Material matters.  Technical fabrics are much more comfortable, breathable, and warmer than cotton.  Cotton holds moisture and makes winter running very uncomfortable both due to chaffing as well as creating a chilling effect when you stop moving or slow down and you are covered in sweat.

Utopia Thermal
I have two jackets to choose from that work very well for me. I really like my Brooks Utopia Thermal Hoodie for the coldest days. It is breathable but with a tight enough weave to be wind-resistant. A second, lighter jacket option that I also really like is my Brooks Nightlife Jacket II, which has since been replaced by the Nightlife III. I like both of these jackets because they both are wind resistant, but not waterproof, offer sleeves with thumb holes that can cover my hands (I don’t prefer elastic around my wrists) and they have pockets that zipper shut.   

Face covering: In very cold weather I need to have something to cover my face and neck. For years I have been using a thin fleece buff (a tube of fleece). This piece of gear is invaluable to me. When I have something to cover my face, I feel a lot more comfortable. Without it my experience would be exponentially more unpleasant.  Recently, Alanna gave me a new larger, thicker fleece Buff that is best for the coldest day.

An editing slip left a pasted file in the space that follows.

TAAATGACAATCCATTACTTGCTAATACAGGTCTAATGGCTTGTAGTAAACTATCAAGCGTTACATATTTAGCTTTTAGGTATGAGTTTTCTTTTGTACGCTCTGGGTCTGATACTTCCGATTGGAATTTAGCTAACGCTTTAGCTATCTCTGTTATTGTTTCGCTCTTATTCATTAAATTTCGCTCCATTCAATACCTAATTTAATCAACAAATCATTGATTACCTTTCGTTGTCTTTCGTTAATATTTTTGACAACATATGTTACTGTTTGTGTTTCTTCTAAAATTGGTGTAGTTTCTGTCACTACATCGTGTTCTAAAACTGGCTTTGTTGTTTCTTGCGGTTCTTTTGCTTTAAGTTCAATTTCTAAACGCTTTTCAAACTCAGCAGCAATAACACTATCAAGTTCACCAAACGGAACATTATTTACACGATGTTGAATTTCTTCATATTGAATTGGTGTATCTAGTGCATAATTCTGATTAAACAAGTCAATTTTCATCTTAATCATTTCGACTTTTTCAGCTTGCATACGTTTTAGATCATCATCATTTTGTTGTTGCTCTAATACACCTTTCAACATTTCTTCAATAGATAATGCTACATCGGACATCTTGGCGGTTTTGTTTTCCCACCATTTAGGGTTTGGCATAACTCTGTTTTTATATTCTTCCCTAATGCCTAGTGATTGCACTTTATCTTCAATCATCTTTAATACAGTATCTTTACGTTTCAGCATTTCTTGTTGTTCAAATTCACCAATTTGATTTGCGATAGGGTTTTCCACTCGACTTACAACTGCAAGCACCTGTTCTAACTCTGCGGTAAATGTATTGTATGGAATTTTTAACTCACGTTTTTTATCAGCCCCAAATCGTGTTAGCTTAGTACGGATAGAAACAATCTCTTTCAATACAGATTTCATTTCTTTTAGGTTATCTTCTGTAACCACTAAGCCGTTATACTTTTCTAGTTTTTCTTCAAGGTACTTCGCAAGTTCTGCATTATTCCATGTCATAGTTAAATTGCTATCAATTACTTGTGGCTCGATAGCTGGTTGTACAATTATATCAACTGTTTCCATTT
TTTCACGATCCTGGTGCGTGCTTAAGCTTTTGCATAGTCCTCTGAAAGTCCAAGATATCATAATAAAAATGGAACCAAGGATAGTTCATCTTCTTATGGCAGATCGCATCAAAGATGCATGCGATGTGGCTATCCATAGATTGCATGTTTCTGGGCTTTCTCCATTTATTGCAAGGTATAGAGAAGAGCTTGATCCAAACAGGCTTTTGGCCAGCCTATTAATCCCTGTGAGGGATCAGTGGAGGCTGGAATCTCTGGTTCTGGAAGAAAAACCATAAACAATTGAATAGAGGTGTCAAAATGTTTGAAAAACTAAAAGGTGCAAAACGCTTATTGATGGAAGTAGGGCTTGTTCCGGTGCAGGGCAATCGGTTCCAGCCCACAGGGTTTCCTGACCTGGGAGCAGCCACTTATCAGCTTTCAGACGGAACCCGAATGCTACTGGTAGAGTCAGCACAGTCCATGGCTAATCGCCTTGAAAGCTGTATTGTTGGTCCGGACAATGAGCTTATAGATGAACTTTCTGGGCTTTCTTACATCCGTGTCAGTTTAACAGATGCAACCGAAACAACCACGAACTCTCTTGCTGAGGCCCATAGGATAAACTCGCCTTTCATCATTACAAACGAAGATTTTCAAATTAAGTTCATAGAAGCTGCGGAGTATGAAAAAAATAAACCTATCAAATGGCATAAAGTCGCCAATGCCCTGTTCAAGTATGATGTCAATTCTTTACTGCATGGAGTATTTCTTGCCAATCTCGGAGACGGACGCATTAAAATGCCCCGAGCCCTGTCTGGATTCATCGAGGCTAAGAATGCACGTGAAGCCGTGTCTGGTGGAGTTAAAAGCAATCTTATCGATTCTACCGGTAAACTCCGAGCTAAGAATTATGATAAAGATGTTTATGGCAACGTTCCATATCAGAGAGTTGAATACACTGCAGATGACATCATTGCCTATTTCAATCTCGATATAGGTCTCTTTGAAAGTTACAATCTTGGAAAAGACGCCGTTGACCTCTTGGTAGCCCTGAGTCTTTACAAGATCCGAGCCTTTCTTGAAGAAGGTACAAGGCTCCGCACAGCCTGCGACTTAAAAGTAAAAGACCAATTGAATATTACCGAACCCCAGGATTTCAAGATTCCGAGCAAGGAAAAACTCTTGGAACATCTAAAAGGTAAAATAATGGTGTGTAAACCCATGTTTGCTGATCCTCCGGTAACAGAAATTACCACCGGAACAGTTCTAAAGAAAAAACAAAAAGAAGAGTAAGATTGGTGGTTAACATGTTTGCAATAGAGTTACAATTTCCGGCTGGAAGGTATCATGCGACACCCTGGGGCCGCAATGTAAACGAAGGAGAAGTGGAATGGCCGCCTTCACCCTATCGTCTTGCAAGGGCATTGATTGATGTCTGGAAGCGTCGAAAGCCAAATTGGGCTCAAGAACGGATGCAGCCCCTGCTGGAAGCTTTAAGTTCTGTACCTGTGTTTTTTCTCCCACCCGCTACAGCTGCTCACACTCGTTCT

Hat: A warm wool hat works very well for me. I prefer a hat that covers my ears over just a head band/ear warmers type thing. If I get too warm, I take off the hat and slide my neck buff over my head to cover my ears if needed.

Between the hat and buff, the only part of my face that is exposed is my eyes. Sometimes this is still uncomfortable. You know it is cold when you contemplate sunglasses for warmth. I cant wear glasses with the buff because the warm humid air from my breath gets directed up from the buff, fogging the glasses. So for me, it is either the buff or the glasses and the buff wins.

Inner Glove of 3-in-1
Outer shell of the 3-in-1
Gloves/Mittens: After trying many types of glove, I finally conceded that the only covering that keeps my hands warm are mittens.  My hands are very sensitive to the cold. My fingers go painfully numb in temperatures that should not make that happen. The only gloves that work for me are the Brooks Utopia 2-in-1 Mittens. They are now called the 3-in-1 Mittens. My 2-in-1's are two layers of mitten. The new version has an internal glove layer and I am not sure how I feel about this change.  I like having my fingers touch each other sharing warmth. Both have an external mitten that is windproof/waterproof. The double layer seems to make a huge difference for me. Since getting my mittens, my long runs no longer are cut short due to my painfully cold hands.